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Af-flu-en-za (n). 1. The bloated, sluggish and unfulfilled feeling that results from efforts to keep up with the Joneses. 2. An epidemic of stress, overwork, waste and indebtedness caused by dogged pursuit of the Australian dream. 3. An unsustainable addiction to economic growth.
Our houses are bigger than ever, but our families are smaller. Our kids go to the best schools we can afford, but we hardly see them. We’ve got more money to spend, yet we’re further in debt than ever before. What is going on?
The Western world is in the grip of a consumption binge that is unique in human history. We aspire to the lifestyles of the rich and famous at the cost of family, friends and personal fulfilment. Rates of stress, depression and obesity are up as we wrestle with the emptiness and endless disappointments of the consumer life.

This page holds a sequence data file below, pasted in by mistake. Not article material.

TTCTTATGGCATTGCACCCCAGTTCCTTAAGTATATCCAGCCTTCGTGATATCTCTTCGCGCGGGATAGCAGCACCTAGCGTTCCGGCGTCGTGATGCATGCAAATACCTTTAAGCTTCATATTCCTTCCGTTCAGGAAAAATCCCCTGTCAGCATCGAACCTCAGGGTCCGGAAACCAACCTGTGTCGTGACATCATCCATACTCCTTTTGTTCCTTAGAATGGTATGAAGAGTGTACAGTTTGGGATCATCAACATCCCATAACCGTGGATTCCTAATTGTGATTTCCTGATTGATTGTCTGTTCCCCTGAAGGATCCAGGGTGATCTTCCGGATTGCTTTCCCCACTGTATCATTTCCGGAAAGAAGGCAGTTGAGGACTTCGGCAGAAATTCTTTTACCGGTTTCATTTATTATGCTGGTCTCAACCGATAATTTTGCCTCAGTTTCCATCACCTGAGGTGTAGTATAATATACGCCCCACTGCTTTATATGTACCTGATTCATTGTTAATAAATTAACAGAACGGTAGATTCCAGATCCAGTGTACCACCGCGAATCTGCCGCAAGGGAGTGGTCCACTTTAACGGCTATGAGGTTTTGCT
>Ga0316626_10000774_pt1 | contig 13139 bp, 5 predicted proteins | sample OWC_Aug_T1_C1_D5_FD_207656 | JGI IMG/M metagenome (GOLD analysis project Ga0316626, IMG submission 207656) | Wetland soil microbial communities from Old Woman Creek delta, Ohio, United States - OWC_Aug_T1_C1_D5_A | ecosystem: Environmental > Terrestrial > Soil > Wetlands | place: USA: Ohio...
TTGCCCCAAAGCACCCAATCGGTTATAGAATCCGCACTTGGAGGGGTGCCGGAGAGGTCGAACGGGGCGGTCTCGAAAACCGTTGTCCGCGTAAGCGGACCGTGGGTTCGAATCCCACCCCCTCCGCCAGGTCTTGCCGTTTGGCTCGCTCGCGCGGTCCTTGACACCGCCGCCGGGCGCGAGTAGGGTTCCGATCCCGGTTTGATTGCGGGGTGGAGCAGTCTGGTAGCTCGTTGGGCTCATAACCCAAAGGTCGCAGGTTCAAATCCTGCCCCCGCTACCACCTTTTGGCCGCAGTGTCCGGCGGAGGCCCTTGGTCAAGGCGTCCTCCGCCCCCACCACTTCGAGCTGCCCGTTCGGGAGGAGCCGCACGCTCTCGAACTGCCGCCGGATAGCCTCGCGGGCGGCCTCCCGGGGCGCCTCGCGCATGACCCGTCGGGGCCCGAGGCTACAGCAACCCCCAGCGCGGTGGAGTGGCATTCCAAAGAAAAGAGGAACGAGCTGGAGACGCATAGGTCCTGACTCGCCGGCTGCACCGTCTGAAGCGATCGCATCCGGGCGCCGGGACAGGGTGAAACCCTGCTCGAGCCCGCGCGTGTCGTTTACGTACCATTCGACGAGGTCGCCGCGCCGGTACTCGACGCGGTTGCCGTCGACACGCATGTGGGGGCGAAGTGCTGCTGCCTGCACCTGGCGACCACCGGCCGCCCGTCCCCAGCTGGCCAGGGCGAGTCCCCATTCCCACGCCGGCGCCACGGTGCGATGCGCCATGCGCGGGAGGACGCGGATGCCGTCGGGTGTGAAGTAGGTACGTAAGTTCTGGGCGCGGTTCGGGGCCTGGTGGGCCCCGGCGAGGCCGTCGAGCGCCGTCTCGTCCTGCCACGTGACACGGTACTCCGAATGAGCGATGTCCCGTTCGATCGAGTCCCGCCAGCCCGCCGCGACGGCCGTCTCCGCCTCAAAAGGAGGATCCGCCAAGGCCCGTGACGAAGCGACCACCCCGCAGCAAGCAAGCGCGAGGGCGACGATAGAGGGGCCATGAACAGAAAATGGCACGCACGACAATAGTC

Affluenza pulls no punches, claiming our whole society is addicted to overconsumption. It tracks how much Australians overwork, the growing mountains of stuff we throw out, the drugs we take to ‘self-medicate’ and the real meaning of ‘choice’. Fortunately there is a cure. More and more Australians are deciding to ignore the advertisers, reduce their consumer spending and recapture their time for the things that really matter.
Part I A society going nowhere
2. Consuming passions
3. Spreading the virus
4. How much is enough?
Part II The effects of affluenza
7. Wasteful consumption
8. Spending ourselves sick
Part III What can be done?
9. The politics of affluenza
10. The downshifters
11. A new politics
Wellbeing Manifesto for a Flourishing Society
‘Fascinating—at the same time a call to arms and a chill-pill, Affluenza challenges not just individuals, but society itself.’
Adam Spencer, comedian, mathematician and former radio DJ
‘Clive Hamilton and Richard Denniss at the Australia Institute never disappoint—they set out on paths others don’t go down, then explore without fear or favour and finally draw conclusions about modern Australia, warts and all. It’s all accompanied by passion which is why the results cannot be ignored.’
Geraldine Doogue, ABC broadcaster